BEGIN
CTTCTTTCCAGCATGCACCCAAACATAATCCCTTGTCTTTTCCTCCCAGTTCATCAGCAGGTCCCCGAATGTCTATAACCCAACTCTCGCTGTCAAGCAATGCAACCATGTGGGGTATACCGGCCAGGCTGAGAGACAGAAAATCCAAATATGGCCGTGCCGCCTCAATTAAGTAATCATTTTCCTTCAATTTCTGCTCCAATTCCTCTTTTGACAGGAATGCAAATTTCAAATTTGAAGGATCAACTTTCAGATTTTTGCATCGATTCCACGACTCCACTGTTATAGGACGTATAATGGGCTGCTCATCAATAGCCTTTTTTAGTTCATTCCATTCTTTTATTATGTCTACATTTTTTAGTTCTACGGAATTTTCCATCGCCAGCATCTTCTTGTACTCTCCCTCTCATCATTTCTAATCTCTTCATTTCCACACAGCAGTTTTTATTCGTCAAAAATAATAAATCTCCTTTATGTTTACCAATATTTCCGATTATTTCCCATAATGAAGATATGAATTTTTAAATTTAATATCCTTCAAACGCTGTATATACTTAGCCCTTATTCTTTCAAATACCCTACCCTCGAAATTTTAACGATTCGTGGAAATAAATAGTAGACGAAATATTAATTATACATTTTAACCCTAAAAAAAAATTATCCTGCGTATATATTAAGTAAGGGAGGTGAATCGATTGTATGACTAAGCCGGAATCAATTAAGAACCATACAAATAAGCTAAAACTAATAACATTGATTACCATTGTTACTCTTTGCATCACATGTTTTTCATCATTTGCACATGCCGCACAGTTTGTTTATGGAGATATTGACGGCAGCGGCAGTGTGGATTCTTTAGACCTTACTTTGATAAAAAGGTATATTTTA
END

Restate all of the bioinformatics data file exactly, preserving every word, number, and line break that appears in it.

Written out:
CTTCTTTCCAGCATGCACCCAAACATAATCCCTTGTCTTTTCCTCCCAGTTCATCAGCAGGTCCCCGAATGTCTATAACCCAACTCTCGCTGTCAAGCAATGCAACCATGTGGGGTATACCGGCCAGGCTGAGAGACAGAAAATCCAAATATGGCCGTGCCGCCTCAATTAAGTAATCATTTTCCTTCAATTTCTGCTCCAATTCCTCTTTTGACAGGAATGCAAATTTCAAATTTGAAGGATCAACTTTCAGATTTTTGCATCGATTCCACGACTCCACTGTTATAGGACGTATAATGGGCTGCTCATCAATAGCCTTTTTTAGTTCATTCCATTCTTTTATTATGTCTACATTTTTTAGTTCTACGGAATTTTCCATCGCCAGCATCTTCTTGTACTCTCCCTCTCATCATTTCTAATCTCTTCATTTCCACACAGCAGTTTTTATTCGTCAAAAATAATAAATCTCCTTTATGTTTACCAATATTTCCGATTATTTCCCATAATGAAGATATGAATTTTTAAATTTAATATCCTTCAAACGCTGTATATACTTAGCCCTTATTCTTTCAAATACCCTACCCTCGAAATTTTAACGATTCGTGGAAATAAATAGTAGACGAAATATTAATTATACATTTTAACCCTAAAAAAAAATTATCCTGCGTATATATTAAGTAAGGGAGGTGAATCGATTGTATGACTAAGCCGGAATCAATTAAGAACCATACAAATAAGCTAAAACTAATAACATTGATTACCATTGTTACTCTTTGCATCACATGTTTTTCATCATTTGCACATGCCGCACAGTTTGTTTATGGAGATATTGACGGCAGCGGCAGTGTGGATTCTTTAGACCTTACTTTGATAAAAAGGTATATTTTA